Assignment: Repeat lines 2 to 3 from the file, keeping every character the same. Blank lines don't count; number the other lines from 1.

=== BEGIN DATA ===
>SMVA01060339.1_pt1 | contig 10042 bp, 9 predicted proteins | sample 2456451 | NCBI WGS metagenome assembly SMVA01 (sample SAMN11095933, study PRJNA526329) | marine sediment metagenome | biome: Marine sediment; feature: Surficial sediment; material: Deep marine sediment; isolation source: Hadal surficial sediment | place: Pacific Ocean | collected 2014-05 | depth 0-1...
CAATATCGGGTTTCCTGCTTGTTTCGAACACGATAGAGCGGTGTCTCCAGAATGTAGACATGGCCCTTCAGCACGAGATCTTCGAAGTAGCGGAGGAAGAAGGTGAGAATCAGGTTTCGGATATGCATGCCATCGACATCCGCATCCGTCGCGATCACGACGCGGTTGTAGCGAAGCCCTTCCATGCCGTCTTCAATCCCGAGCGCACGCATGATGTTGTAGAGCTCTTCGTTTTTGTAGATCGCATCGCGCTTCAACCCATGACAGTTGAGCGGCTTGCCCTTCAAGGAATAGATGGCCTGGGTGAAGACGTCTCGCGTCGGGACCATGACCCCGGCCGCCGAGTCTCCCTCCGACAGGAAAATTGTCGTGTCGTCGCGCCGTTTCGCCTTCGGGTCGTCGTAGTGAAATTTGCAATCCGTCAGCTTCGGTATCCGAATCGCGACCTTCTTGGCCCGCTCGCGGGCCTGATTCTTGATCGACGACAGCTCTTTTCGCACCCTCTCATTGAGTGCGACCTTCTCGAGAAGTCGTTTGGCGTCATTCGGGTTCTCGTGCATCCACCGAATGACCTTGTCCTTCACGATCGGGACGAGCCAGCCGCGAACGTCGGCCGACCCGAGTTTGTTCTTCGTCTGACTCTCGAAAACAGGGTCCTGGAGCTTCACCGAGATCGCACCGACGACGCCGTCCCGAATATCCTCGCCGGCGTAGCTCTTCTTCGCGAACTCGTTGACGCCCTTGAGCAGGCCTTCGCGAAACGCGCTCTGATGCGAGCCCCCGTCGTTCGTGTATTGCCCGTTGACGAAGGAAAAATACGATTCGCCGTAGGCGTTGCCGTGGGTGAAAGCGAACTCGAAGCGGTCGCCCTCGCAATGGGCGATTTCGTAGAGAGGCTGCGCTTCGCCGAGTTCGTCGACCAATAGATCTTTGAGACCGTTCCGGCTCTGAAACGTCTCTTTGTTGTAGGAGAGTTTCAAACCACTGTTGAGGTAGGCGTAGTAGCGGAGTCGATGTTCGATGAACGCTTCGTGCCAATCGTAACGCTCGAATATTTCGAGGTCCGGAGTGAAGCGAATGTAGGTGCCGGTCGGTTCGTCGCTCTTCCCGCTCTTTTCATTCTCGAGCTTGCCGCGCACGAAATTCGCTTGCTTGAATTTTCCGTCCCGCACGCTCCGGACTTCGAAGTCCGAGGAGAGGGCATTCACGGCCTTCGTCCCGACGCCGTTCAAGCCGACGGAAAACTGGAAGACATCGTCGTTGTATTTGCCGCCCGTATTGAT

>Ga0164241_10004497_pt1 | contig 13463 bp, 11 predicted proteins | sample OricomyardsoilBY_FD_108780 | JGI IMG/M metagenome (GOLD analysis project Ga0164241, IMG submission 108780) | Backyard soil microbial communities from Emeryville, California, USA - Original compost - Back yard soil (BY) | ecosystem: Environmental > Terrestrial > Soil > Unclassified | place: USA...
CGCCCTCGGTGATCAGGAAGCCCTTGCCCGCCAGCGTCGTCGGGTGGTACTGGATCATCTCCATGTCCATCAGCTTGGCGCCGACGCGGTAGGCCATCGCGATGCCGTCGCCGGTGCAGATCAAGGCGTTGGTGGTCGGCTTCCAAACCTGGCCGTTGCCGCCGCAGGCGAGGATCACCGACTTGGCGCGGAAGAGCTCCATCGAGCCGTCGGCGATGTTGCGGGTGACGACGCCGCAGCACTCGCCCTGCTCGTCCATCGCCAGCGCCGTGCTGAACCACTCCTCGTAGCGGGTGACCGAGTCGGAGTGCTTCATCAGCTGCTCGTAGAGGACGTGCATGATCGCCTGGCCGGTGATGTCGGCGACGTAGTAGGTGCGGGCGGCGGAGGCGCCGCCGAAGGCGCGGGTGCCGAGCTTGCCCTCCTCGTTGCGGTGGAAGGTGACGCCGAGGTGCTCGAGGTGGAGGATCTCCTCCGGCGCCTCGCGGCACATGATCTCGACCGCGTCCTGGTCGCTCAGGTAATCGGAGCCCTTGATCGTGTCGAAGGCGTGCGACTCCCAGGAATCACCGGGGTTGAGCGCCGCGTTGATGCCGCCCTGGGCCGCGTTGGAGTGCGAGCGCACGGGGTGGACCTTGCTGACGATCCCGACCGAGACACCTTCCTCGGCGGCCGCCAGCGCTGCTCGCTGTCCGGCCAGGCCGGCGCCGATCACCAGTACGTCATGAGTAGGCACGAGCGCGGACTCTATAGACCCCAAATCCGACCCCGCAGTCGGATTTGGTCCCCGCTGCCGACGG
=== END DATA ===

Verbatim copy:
CAATATCGGGTTTCCTGCTTGTTTCGAACACGATAGAGCGGTGTCTCCAGAATGTAGACATGGCCCTTCAGCACGAGATCTTCGAAGTAGCGGAGGAAGAAGGTGAGAATCAGGTTTCGGATATGCATGCCATCGACATCCGCATCCGTCGCGATCACGACGCGGTTGTAGCGAAGCCCTTCCATGCCGTCTTCAATCCCGAGCGCACGCATGATGTTGTAGAGCTCTTCGTTTTTGTAGATCGCATCGCGCTTCAACCCATGACAGTTGAGCGGCTTGCCCTTCAAGGAATAGATGGCCTGGGTGAAGACGTCTCGCGTCGGGACCATGACCCCGGCCGCCGAGTCTCCCTCCGACAGGAAAATTGTCGTGTCGTCGCGCCGTTTCGCCTTCGGGTCGTCGTAGTGAAATTTGCAATCCGTCAGCTTCGGTATCCGAATCGCGACCTTCTTGGCCCGCTCGCGGGCCTGATTCTTGATCGACGACAGCTCTTTTCGCACCCTCTCATTGAGTGCGACCTTCTCGAGAAGTCGTTTGGCGTCATTCGGGTTCTCGTGCATCCACCGAATGACCTTGTCCTTCACGATCGGGACGAGCCAGCCGCGAACGTCGGCCGACCCGAGTTTGTTCTTCGTCTGACTCTCGAAAACAGGGTCCTGGAGCTTCACCGAGATCGCACCGACGACGCCGTCCCGAATATCCTCGCCGGCGTAGCTCTTCTTCGCGAACTCGTTGACGCCCTTGAGCAGGCCTTCGCGAAACGCGCTCTGATGCGAGCCCCCGTCGTTCGTGTATTGCCCGTTGACGAAGGAAAAATACGATTCGCCGTAGGCGTTGCCGTGGGTGAAAGCGAACTCGAAGCGGTCGCCCTCGCAATGGGCGATTTCGTAGAGAGGCTGCGCTTCGCCGAGTTCGTCGACCAATAGATCTTTGAGACCGTTCCGGCTCTGAAACGTCTCTTTGTTGTAGGAGAGTTTCAAACCACTGTTGAGGTAGGCGTAGTAGCGGAGTCGATGTTCGATGAACGCTTCGTGCCAATCGTAACGCTCGAATATTTCGAGGTCCGGAGTGAAGCGAATGTAGGTGCCGGTCGGTTCGTCGCTCTTCCCGCTCTTTTCATTCTCGAGCTTGCCGCGCACGAAATTCGCTTGCTTGAATTTTCCGTCCCGCACGCTCCGGACTTCGAAGTCCGAGGAGAGGGCATTCACGGCCTTCGTCCCGACGCCGTTCAAGCCGACGGAAAACTGGAAGACATCGTCGTTGTATTTGCCGCCCGTATTGAT

>Ga0164241_10004497_pt1 | contig 13463 bp, 11 predicted proteins | sample OricomyardsoilBY_FD_108780 | JGI IMG/M metagenome (GOLD analysis project Ga0164241, IMG submission 108780) | Backyard soil microbial communities from Emeryville, California, USA - Original compost - Back yard soil (BY) | ecosystem: Environmental > Terrestrial > Soil > Unclassified | place: USA...